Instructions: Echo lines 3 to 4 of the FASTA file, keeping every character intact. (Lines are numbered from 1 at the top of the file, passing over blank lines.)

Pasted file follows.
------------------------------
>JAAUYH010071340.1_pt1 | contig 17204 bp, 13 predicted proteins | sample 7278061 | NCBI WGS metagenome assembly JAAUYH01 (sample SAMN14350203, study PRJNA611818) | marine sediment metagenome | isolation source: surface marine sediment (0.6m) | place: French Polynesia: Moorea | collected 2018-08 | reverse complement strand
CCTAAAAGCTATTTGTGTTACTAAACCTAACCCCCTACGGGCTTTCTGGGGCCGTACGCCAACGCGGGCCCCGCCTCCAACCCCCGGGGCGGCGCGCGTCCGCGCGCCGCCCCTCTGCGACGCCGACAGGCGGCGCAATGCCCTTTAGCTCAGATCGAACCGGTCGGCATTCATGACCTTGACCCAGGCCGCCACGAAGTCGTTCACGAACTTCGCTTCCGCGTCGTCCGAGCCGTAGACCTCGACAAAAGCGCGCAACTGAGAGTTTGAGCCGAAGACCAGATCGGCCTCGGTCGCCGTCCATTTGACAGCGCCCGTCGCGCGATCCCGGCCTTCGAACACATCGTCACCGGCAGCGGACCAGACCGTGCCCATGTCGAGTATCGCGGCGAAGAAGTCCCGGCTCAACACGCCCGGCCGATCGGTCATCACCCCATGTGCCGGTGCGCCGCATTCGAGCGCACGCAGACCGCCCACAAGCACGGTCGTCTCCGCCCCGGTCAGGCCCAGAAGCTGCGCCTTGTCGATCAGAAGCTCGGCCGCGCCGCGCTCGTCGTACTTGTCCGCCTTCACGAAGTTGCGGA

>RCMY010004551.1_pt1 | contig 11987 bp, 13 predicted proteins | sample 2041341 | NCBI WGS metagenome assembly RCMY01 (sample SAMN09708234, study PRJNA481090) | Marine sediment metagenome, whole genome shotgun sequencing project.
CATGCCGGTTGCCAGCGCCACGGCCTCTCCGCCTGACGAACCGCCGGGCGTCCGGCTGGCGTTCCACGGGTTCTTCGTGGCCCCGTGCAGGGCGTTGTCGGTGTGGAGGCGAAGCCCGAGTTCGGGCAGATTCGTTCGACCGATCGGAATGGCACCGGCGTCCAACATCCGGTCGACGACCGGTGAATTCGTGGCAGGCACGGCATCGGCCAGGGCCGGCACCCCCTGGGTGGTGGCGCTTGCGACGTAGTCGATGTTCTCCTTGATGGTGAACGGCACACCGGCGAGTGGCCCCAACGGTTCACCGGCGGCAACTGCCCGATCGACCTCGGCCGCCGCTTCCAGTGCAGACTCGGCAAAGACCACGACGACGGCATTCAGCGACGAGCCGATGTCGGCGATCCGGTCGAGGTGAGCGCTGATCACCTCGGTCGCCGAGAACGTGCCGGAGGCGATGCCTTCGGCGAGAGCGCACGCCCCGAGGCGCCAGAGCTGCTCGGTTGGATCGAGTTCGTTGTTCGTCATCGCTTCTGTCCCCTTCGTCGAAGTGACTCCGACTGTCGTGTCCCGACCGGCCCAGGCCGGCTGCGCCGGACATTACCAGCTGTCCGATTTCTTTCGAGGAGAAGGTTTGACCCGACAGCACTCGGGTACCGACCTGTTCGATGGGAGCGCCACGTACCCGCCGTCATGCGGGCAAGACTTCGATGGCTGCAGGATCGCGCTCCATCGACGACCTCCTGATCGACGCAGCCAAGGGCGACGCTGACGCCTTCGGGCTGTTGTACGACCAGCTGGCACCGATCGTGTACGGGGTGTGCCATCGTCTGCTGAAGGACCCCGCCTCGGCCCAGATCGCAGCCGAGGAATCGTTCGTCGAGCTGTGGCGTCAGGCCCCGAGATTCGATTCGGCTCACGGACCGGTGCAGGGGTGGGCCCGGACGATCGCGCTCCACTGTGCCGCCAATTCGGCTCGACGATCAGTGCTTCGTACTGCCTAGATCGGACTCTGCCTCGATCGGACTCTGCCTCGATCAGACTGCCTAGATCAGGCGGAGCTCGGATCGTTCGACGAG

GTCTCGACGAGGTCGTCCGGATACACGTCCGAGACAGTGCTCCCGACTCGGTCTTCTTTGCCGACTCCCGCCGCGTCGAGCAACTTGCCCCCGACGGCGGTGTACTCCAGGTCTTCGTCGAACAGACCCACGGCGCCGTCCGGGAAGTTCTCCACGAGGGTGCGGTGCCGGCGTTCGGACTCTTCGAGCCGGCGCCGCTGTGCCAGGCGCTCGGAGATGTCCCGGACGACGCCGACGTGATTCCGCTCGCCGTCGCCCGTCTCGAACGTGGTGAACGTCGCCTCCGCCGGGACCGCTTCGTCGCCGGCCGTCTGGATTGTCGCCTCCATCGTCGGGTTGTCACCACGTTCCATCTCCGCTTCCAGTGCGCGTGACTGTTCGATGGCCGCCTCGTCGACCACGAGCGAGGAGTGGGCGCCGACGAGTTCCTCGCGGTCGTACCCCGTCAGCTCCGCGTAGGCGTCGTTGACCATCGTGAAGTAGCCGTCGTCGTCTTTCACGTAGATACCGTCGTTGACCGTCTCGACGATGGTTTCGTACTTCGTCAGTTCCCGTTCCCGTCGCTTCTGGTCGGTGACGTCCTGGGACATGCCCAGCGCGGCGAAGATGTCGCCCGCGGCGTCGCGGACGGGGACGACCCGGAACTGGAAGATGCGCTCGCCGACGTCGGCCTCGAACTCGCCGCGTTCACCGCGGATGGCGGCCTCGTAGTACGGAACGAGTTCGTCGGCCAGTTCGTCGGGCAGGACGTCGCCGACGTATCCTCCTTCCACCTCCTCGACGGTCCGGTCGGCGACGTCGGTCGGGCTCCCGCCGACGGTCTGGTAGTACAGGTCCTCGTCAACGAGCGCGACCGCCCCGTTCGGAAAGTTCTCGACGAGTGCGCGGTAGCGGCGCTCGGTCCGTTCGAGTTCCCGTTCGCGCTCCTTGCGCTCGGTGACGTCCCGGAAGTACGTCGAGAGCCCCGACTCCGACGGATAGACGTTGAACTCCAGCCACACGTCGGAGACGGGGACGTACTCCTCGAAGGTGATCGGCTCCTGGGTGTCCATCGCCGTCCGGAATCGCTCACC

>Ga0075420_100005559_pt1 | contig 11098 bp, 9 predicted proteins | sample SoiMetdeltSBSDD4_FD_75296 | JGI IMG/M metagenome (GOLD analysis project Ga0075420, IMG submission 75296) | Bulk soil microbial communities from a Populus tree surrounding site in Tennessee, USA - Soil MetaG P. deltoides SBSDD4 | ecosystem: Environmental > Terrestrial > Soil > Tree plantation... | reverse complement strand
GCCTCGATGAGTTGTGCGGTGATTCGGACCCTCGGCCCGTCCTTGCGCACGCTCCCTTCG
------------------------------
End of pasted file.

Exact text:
>RCMY010004551.1_pt1 | contig 11987 bp, 13 predicted proteins | sample 2041341 | NCBI WGS metagenome assembly RCMY01 (sample SAMN09708234, study PRJNA481090) | Marine sediment metagenome, whole genome shotgun sequencing project.
CATGCCGGTTGCCAGCGCCACGGCCTCTCCGCCTGACGAACCGCCGGGCGTCCGGCTGGCGTTCCACGGGTTCTTCGTGGCCCCGTGCAGGGCGTTGTCGGTGTGGAGGCGAAGCCCGAGTTCGGGCAGATTCGTTCGACCGATCGGAATGGCACCGGCGTCCAACATCCGGTCGACGACCGGTGAATTCGTGGCAGGCACGGCATCGGCCAGGGCCGGCACCCCCTGGGTGGTGGCGCTTGCGACGTAGTCGATGTTCTCCTTGATGGTGAACGGCACACCGGCGAGTGGCCCCAACGGTTCACCGGCGGCAACTGCCCGATCGACCTCGGCCGCCGCTTCCAGTGCAGACTCGGCAAAGACCACGACGACGGCATTCAGCGACGAGCCGATGTCGGCGATCCGGTCGAGGTGAGCGCTGATCACCTCGGTCGCCGAGAACGTGCCGGAGGCGATGCCTTCGGCGAGAGCGCACGCCCCGAGGCGCCAGAGCTGCTCGGTTGGATCGAGTTCGTTGTTCGTCATCGCTTCTGTCCCCTTCGTCGAAGTGACTCCGACTGTCGTGTCCCGACCGGCCCAGGCCGGCTGCGCCGGACATTACCAGCTGTCCGATTTCTTTCGAGGAGAAGGTTTGACCCGACAGCACTCGGGTACCGACCTGTTCGATGGGAGCGCCACGTACCCGCCGTCATGCGGGCAAGACTTCGATGGCTGCAGGATCGCGCTCCATCGACGACCTCCTGATCGACGCAGCCAAGGGCGACGCTGACGCCTTCGGGCTGTTGTACGACCAGCTGGCACCGATCGTGTACGGGGTGTGCCATCGTCTGCTGAAGGACCCCGCCTCGGCCCAGATCGCAGCCGAGGAATCGTTCGTCGAGCTGTGGCGTCAGGCCCCGAGATTCGATTCGGCTCACGGACCGGTGCAGGGGTGGGCCCGGACGATCGCGCTCCACTGTGCCGCCAATTCGGCTCGACGATCAGTGCTTCGTACTGCCTAGATCGGACTCTGCCTCGATCGGACTCTGCCTCGATCAGACTGCCTAGATCAGGCGGAGCTCGGATCGTTCGACGAG